Kehilalinks
Chapter II

Chapter II

History and our Family

 

 

 

 

 

 

 

o comprehend what brought the Shanas, Stracovsky and related families to Canada, it is necessary to understand the life they left in Ukrainian Russia at the turn of the 20th century.

How or why our families first got to what is now the independent Ukraine is not known. Jewish history commences in the Middle East. When the Roman Empire conquered Jerusalem in 70 A.D., Jews scattered to the far reaches of the empire, from what is now Portugal to the present Romania. By the 4th and 5th centuries, when the Roman Empire was collapsing, there were Jews throughout Europe, spreading across the continent as major acts of anti-Semitism took place. Until the tenth century most noted events in Jewish history took place in the Middle East. The decline of Babylon around the year 1000 was just about the time that the two great Jewish European centers started in Spain and along the Rhine in Germany. Jewish settlement continued to spread, and by the end of the eighteenth century, 75% of the world's Jewish population was living in Europe.

The early history of some Jews in Ukraine goes back well over 800 years. Kievís central position on the River Dnieper, at the commercial crossroads of Western Europe and the Orient, is known to have attracted Jewish settles from the time the city was founded in the 8th century.

But some historians believe that Jewish history goes back much earlier. They believe that the Khazars, a Turkish tribe that showed up in Ukraine around 400 A.D, had a mass conversion to Judaism in the first decade of the 9th century before they were defeated by the Rus

in 965 A.D., ending the Khazarian Empire. It was the Khazars who founded the city of Kiev, and then lost it to the Rus. According to that theory, the descendants of those Jewish Khazars who were left after their defeat merged with the mass migration of Jews who moved into the Kiev area from western Europe from the 14th to 16th centuries.

Other researchers feel the role of the Khazars on eastern European Jewry was rather minor.

nother recent theory, somewhat but thus far not fully supported by DNA research, suggests that only Jewish males can trace their roots back to the Mid-eastern population of 4,000 years ago. According to this theory, the men who were traders, established local Jewish populations in other parts of the world by marrying local women, and then raising Jewish families.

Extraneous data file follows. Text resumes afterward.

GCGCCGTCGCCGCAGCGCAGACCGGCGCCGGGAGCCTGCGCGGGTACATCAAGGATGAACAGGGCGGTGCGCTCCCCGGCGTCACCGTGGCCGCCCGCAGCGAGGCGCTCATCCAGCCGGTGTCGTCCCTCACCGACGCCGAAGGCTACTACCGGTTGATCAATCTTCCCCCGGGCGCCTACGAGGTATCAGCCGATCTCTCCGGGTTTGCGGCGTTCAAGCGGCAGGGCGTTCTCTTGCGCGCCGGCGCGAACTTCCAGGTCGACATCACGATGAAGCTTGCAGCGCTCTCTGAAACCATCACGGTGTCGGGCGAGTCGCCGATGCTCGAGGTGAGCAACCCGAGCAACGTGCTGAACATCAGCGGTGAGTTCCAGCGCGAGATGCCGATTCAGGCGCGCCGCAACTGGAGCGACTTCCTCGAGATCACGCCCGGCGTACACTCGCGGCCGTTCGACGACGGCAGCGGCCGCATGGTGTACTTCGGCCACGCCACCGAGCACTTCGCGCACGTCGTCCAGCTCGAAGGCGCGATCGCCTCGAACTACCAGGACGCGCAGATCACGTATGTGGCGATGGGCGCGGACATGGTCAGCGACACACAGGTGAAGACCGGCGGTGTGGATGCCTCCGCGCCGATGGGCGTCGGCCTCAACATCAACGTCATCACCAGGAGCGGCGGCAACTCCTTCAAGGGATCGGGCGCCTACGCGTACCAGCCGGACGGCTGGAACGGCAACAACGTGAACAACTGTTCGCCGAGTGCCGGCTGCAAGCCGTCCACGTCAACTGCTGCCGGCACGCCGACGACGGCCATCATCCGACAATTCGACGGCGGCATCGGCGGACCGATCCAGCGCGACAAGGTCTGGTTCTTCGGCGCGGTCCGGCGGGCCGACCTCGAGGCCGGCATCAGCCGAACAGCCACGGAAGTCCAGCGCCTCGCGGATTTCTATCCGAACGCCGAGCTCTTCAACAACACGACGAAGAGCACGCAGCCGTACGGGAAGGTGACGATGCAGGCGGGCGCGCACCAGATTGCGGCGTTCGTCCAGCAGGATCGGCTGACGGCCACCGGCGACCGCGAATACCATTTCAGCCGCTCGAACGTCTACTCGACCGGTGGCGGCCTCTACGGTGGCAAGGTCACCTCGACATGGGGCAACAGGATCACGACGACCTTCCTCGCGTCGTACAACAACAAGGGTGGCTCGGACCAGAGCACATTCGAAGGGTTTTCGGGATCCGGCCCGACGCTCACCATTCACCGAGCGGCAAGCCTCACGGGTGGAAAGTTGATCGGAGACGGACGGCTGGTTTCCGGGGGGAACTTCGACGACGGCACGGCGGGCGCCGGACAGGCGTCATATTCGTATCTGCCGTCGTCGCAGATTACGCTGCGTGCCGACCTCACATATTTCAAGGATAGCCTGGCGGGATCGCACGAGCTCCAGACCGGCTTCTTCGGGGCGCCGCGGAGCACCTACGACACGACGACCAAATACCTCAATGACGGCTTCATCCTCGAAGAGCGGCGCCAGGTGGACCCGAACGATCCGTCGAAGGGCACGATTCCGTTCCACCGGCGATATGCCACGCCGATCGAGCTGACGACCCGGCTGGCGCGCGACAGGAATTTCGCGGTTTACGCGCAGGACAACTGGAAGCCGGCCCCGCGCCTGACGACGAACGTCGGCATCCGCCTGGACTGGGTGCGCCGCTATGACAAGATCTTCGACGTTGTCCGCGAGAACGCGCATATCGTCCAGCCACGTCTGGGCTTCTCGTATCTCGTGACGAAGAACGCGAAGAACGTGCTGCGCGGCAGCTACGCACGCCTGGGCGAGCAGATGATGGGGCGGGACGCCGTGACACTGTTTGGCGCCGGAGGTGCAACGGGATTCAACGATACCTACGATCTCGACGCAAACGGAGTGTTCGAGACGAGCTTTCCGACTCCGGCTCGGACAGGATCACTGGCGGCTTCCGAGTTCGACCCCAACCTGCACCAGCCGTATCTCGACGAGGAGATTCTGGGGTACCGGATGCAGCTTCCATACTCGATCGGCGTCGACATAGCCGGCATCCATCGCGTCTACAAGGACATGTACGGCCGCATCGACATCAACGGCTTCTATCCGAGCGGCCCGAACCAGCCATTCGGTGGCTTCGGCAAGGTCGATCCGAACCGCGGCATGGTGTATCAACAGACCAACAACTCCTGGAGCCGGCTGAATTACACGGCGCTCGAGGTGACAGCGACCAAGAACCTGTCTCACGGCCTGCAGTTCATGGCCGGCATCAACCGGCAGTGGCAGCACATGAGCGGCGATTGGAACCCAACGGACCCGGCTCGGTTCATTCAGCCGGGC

In any case, whatever theories one believes for the earliest Jewish history, certainly the major migration of Jews to the eastern European areas came at around the end of the 18th century, with the movement actually beginning after Jews were expelled from Spain in the middle ages. That expulsion of Jews set up a migration to Holland and then to other northern European countries. From there it went to Eastern Europe.

Much of the continuous Jewish movement was simply an attempt to stay out of the way of discrimination and brutality. Starting with the First Crusade in 1096, attacks against Jews were a common event. From the 13th to the 15th centuries, Jews were subjected to major expulsions from several countries. In 1290 they were thrown out of England and expelled from France. In the 14th century Jews throughout Europe were blamed for the Black Plague, and were beaten, tortured and killed. Many Jews that were living in Germany at that time migrated east into Poland and Lithuania. This was the great Ashkenazi migration (Germany was known in medieval Hebrew by the biblical name of Ashkenaz.) The Ashkenazi migration accounts for the fact that the Yiddish language has so much German in it. Interestingly, those who discount the theory that the Khazars were also early ancestors of eastern European Jews, point out as one reason that there is no Turkish influence in the Yiddish language.

The Jewish name-tracing scholar and genealogist Alexander Beider believes that eastern European Jews emigrated in the middle ages from three areas: (1) the Rineland in Western Germany (2) Bohemia, now the area of Czechoslovakia, and adjacent Moravia (3)

and to a much less extent, the area of what is now Ukraine according to the Khazarian theory. He feels that although the Yiddish language first developed in the Rhineland, most Polish migrants came from Bohemia and Moravia in what is now the Czech Republic, and then migrated down the Elbe River.

Since the Shanas, Stracovsky and related families were Yiddish-speaking

Ashkenazi Jews who

Ashkenazi Jews who spoke Yiddish, like those in our family,

probably migrated east across Germany and into the eastern

areas of Poland that became part of Ukraine.

probably lived in what was Poland before the borders changed and it became Ukraine (see below), they may also trace back to the Bohemia and Moravia areas in earlier times according to that theory.

But almost certainly our Russian-Ukrainian families were Polish families in an earlier period. That is because the city of Kiev, and the area of the four Shanas/Stracovsky shtetls of Brusilov, Kornin, Pavoloch and Popilnia (which range from 60 miles to 80 miles southwest of Kiev) were part of Poland, having been annexed by Poland in the early part of the 16th century. (The word "Ukraine" means borderlands). By the end of the 16th century what is now Ukraine contained 45% of the entire Polish Jewish population. By the 17th century there were 300,000 Jews in Poland, most of whom had come from western Europe in the centuries before.